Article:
IT services: Materiel. Part 2. Service Formula

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There is a good definition of service given at ITIL. Official translation : service / service is the provision of value to customers by assisting them in obtaining the final results that customers want to achieve without ownership of specific costs and risks.
I will call this definition the “formula” of service .

For example, a taxi schematically the formula looks like this:


All elements indicated in the picture are integral parts of the value of the service . A simplified version of the formula: "Nishtyaki without a headache!".

You must understand all the components of value if you intend to manage the service and / or design and create it.
A professional service provider and all its employees are obliged, first of all, to focus on the final results for the customer / consumer. It is necessary to understand how he formulates them for himself. A common mistake of the supplier is an excessive concentration on direct work or on results. He does not imagine for what end results they are needed. This error can lead to unsuccessful decisions, both at the level of individual employees and at the level of managers.
Work within the framework of the service provided does not carry value in itself. They are valuable only as a bridge to results. I really consider the topic of customer focus key and deserving of a separate careful consideration: how people perceive your services is a paramount success factor .

The concepts of ownership of (specific) costs and ownership of specific risks are important .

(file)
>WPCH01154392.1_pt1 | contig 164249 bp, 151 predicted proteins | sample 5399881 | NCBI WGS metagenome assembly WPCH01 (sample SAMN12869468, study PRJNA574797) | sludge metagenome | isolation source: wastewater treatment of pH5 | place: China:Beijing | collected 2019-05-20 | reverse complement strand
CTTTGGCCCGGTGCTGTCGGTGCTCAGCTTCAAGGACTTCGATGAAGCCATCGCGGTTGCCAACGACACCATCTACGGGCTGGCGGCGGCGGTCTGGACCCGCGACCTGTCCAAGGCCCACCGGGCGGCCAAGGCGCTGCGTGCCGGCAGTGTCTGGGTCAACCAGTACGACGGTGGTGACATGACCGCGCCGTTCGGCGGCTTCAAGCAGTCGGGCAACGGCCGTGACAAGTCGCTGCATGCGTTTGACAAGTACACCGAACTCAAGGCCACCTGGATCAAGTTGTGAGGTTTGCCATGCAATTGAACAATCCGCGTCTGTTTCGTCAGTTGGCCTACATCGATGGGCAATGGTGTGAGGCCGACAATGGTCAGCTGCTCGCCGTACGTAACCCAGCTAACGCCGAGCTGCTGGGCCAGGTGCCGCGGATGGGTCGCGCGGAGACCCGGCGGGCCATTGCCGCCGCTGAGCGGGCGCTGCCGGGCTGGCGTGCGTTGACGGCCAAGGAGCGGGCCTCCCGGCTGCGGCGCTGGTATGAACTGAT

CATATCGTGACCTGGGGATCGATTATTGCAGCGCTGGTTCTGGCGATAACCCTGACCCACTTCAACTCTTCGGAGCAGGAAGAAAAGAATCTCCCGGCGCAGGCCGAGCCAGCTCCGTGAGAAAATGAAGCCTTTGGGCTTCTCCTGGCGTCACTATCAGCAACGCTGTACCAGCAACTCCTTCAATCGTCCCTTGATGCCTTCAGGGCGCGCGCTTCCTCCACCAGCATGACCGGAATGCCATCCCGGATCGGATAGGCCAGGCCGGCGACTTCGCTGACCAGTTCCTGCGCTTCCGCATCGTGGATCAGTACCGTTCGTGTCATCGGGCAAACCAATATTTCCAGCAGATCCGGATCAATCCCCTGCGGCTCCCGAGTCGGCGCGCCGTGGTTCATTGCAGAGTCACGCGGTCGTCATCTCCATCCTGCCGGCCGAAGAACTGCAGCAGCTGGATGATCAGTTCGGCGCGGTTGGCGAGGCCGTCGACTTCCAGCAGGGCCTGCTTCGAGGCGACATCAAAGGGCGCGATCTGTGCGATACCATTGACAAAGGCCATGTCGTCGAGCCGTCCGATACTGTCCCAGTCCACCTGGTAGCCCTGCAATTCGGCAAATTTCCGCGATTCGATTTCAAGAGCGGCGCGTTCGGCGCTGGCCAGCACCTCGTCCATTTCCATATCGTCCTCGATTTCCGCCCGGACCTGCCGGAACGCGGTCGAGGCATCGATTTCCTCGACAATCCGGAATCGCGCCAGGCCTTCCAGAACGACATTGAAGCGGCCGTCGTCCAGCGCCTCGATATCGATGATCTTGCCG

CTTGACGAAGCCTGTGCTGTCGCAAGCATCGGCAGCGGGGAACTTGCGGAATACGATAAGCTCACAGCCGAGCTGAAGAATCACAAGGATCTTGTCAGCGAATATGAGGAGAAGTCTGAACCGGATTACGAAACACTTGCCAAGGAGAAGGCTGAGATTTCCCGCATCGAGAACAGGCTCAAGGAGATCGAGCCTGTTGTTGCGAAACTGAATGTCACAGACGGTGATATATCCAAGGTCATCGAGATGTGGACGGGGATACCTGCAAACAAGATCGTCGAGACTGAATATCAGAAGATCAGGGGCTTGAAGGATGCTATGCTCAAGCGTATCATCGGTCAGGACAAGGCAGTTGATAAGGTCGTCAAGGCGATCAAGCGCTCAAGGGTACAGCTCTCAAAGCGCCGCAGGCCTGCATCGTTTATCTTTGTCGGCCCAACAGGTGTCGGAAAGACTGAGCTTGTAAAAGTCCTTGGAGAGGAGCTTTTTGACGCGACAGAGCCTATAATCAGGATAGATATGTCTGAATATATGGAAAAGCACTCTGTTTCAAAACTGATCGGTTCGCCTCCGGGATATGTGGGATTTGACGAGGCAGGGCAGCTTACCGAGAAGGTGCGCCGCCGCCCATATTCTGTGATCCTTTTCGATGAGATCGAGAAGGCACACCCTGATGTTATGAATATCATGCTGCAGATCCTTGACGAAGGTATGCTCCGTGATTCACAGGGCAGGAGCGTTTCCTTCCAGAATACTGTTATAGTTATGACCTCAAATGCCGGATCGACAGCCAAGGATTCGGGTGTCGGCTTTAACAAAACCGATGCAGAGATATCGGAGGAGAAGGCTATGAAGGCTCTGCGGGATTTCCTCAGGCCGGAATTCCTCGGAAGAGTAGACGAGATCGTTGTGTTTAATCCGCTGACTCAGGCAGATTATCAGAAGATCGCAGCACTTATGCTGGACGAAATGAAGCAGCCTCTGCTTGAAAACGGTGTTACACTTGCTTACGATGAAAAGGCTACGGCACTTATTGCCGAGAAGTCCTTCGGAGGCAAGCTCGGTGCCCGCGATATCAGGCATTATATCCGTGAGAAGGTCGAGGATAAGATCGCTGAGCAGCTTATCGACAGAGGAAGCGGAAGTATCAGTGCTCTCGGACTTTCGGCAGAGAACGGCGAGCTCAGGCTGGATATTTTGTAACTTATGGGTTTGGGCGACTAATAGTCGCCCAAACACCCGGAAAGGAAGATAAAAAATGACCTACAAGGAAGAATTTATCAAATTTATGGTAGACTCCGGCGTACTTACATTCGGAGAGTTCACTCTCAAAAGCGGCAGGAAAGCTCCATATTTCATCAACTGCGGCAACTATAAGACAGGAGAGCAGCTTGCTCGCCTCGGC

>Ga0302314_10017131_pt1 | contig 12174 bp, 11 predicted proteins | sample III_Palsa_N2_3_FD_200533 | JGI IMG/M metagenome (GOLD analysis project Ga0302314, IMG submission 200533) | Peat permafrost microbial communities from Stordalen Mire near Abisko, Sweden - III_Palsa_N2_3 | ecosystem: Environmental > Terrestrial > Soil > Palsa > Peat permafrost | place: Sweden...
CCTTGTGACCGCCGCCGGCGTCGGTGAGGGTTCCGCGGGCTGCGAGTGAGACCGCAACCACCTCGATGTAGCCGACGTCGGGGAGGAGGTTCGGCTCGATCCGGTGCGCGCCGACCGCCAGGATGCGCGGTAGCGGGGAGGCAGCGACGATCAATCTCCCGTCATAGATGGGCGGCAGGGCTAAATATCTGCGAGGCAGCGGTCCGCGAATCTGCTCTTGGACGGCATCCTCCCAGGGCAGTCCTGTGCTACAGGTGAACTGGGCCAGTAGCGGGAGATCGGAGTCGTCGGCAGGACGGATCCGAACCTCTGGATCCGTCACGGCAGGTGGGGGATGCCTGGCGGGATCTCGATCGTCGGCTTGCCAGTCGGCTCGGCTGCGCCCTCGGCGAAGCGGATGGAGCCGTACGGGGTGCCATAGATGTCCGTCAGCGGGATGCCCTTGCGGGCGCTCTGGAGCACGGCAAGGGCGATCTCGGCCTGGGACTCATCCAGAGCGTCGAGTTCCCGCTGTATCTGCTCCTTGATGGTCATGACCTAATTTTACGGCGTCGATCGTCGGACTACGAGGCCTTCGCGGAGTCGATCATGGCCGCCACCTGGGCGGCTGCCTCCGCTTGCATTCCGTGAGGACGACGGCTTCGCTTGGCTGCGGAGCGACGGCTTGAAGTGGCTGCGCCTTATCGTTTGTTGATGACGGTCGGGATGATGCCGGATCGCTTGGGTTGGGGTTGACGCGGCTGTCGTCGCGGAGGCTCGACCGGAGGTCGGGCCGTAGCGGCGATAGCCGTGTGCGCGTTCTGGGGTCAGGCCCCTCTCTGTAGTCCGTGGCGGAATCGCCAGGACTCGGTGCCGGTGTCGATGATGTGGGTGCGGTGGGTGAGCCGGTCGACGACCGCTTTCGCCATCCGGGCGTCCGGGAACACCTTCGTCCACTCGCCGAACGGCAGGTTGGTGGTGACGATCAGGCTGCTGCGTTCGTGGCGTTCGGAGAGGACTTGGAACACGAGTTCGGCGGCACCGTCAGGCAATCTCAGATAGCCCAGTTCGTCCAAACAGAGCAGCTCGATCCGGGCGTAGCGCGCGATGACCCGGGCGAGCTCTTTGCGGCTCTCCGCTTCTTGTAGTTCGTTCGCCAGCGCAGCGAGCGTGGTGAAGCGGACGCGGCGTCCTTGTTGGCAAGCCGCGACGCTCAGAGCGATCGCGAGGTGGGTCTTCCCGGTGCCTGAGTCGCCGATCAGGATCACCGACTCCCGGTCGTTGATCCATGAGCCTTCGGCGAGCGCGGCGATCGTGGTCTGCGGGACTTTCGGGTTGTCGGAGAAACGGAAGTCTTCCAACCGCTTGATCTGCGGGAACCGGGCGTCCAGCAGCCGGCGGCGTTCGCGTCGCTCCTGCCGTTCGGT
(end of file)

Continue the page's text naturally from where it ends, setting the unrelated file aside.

Cost ownership does NOT mean that the customer does NOT pay. He simply does not have to acquire a large amount of everything in advance in order to quickly get the desired result at the right time. The supplier can distribute the costs to several customers, which will save money for each of them individually.

Possession of risks means that if something unexpected happened in the process of achieving results and their achievement is at risk, the customer will not pay extra, but the supplier will have to either bear the additional costs so that the results are achieved, as agreed, or receive less money for the service. The latter may take the form of a discount, a fine or a refusal to pay.

As you can see, both cost ownership and risk ownership mean that the supplier will have to pay, not the customer. The difference is that costs due to the materialization of risks occur unpredictably and are not necessary costs for the provision of services under normal conditions.

Cost ownershipimplies only those costs that cannot be avoided to provide quality service. These are:
  • capital costs that must be incurred in order to be able to provide services, and independent of the number of services provided, for example, buying a car;
  • operational costs that have to be borne in the process of providing services, and which usually increase in proportion to the number of services provided, such as the purchase of fuel.

By the degree of ownership of the risks and costs of the service, one can compare with each other and I will write about more specific examples in one of the following articles.